Special moments that make you smile should be displayed in a way you and your family can appreciate them for years to come.  Not to mention they are absolutely awesome.  Objects that pull on our heart strings of happiness, excitement, pride, and love never go out of style.  Shadow boxes have the ability to achieve a lot.

To inspire you I have pulled some pictures together of creative shadow boxes we have done for our customers:

The Marines Hymn

The Marines Hymn

Special Seashell Memories also make a Great Piece of Art

Special Seashell Memories also make a Great Piece of Art

Articles, pictures and CDs from a Talented Local Artist

Articles, pictures and CDs from a Talented Local Artist

A Priceless Memory - The California Raisins Singing "I Heard it through the Grapevine"

A Priceless Memory – The California Raisins Singing “I Heard it through the Grapevine”

A great collection of Arrowheads and Axes sewn into the shadow box with twine and rope

A great collection of Arrowheads and Axes sewn into the shadow box with twine and rope

Framers Note: Whenever you have a shadow box designed make sure you ask your framer how they are going to attach your memories in the box.  Most strong adhesives will corrode and ruin special objects over time.  Rope and Twine were the perfect way to maintain the quality of these arrowheads for years to come.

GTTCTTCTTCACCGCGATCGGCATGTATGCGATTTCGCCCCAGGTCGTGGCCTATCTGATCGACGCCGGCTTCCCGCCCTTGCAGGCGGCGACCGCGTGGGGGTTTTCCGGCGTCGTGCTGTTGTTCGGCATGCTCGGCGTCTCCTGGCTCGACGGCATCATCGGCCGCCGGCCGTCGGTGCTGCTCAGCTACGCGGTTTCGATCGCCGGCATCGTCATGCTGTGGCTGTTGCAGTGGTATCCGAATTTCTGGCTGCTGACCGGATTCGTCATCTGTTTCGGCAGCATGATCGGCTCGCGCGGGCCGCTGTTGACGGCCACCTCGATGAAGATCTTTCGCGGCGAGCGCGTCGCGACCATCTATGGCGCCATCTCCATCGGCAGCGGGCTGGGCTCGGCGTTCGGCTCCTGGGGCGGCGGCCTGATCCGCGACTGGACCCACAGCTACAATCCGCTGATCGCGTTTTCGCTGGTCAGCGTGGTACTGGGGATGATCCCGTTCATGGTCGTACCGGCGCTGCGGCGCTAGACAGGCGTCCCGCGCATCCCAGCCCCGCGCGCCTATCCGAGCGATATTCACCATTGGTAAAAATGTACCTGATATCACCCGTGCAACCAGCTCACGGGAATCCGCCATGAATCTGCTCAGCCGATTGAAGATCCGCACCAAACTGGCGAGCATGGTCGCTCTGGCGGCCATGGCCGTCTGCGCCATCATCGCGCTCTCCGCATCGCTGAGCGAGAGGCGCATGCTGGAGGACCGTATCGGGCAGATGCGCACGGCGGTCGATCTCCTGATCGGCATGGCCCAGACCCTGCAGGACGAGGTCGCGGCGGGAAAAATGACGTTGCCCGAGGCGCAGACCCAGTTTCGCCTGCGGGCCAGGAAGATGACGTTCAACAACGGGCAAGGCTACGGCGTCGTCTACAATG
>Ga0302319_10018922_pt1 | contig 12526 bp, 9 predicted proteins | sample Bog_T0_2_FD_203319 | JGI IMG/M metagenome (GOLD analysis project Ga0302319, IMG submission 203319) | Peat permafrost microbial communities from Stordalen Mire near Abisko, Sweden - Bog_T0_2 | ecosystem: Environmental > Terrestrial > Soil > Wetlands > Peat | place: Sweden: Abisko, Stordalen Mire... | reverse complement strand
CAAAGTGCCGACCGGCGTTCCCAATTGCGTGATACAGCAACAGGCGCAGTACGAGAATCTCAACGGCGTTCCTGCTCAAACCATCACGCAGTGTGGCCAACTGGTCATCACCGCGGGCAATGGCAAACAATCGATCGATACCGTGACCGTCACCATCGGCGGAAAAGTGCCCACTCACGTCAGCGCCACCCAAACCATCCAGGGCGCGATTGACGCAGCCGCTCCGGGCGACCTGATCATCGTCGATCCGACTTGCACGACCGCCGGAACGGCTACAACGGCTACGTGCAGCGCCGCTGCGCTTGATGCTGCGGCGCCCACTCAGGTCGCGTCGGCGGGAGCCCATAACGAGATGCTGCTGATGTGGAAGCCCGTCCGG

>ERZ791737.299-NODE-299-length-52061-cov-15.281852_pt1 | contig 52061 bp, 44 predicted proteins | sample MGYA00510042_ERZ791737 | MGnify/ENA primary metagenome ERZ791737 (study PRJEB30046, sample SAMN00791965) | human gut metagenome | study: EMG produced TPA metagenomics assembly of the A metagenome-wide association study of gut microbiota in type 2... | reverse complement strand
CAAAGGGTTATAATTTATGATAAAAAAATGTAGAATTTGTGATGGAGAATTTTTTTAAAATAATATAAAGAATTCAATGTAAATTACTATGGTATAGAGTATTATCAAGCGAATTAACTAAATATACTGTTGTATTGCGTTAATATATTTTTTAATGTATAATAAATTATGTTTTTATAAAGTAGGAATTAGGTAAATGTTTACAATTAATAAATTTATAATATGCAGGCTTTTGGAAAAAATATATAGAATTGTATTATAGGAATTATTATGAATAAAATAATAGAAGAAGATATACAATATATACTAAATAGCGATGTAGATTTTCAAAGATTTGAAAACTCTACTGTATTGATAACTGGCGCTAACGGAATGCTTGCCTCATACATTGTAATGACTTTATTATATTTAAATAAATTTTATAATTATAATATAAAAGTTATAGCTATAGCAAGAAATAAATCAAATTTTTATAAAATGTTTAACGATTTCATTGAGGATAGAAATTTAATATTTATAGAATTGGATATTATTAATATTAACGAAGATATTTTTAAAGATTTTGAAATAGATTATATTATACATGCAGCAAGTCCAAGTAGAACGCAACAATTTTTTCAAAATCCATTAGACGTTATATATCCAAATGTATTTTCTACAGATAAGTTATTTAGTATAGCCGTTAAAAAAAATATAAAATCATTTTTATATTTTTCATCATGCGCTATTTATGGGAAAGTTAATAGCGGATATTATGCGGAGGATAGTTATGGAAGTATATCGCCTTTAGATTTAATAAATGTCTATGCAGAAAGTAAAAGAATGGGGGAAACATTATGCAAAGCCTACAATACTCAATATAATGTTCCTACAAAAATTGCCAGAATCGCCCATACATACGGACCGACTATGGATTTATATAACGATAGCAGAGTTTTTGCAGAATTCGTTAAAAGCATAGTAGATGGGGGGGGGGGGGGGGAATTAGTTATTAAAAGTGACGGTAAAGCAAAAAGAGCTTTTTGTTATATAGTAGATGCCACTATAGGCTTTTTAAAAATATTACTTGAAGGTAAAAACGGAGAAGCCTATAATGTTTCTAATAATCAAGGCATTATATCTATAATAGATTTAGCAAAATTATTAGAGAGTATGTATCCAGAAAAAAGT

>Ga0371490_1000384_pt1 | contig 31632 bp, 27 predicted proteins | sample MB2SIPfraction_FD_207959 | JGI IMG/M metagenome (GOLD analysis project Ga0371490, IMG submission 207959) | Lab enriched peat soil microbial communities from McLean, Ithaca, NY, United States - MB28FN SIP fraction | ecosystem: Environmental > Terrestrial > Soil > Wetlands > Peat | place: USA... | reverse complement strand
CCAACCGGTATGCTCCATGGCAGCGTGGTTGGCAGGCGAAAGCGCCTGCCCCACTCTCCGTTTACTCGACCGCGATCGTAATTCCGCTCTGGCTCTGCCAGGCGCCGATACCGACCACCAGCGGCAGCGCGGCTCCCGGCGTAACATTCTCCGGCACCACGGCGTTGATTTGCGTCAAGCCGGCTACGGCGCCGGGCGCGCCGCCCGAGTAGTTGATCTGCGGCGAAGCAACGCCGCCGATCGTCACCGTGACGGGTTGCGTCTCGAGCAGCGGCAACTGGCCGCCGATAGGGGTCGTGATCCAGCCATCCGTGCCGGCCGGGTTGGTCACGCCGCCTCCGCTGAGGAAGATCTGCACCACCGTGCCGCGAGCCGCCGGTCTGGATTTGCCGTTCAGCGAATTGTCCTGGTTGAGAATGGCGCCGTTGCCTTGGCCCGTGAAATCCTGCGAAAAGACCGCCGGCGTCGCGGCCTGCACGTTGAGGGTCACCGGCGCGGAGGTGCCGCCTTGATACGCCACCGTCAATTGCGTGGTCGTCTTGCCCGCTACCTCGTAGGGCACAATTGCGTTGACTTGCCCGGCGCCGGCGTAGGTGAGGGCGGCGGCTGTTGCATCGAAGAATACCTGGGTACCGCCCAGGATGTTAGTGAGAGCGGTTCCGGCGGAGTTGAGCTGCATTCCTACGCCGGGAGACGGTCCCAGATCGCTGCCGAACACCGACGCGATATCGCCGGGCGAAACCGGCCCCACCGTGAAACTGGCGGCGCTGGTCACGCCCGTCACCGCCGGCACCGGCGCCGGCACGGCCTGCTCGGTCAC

A family kilt captured in time with a picture of the family

A family kilt captured in time with a picture of the family

What memories do you want to capture?

Broadway Galleries

broadwaygallery@broadwaygalleries.net

What’s Hidden Behind that Frame?

When you think about picture frames do you ever think that it could be hiding something?  Do you ever wonder what is behind that attractive piece of artwork?  There could be more than meets the eye.  Our generation’s contribution to frame history is a pretty good one.

Frames started showing up in the history books 3-4,000 years ago on tomb paintings and vases.  They functioned mostly as decorative boundaries.   As time continues Christian artists begin building and painting diptychs, alter pieces and much more.  All of a sudden frames start functioning as more than just an attractive boarder, but truly emphasizing the work the frame holds.  I digress, sorry.  The history of “the frame” is for another blog. Let me get back to the point: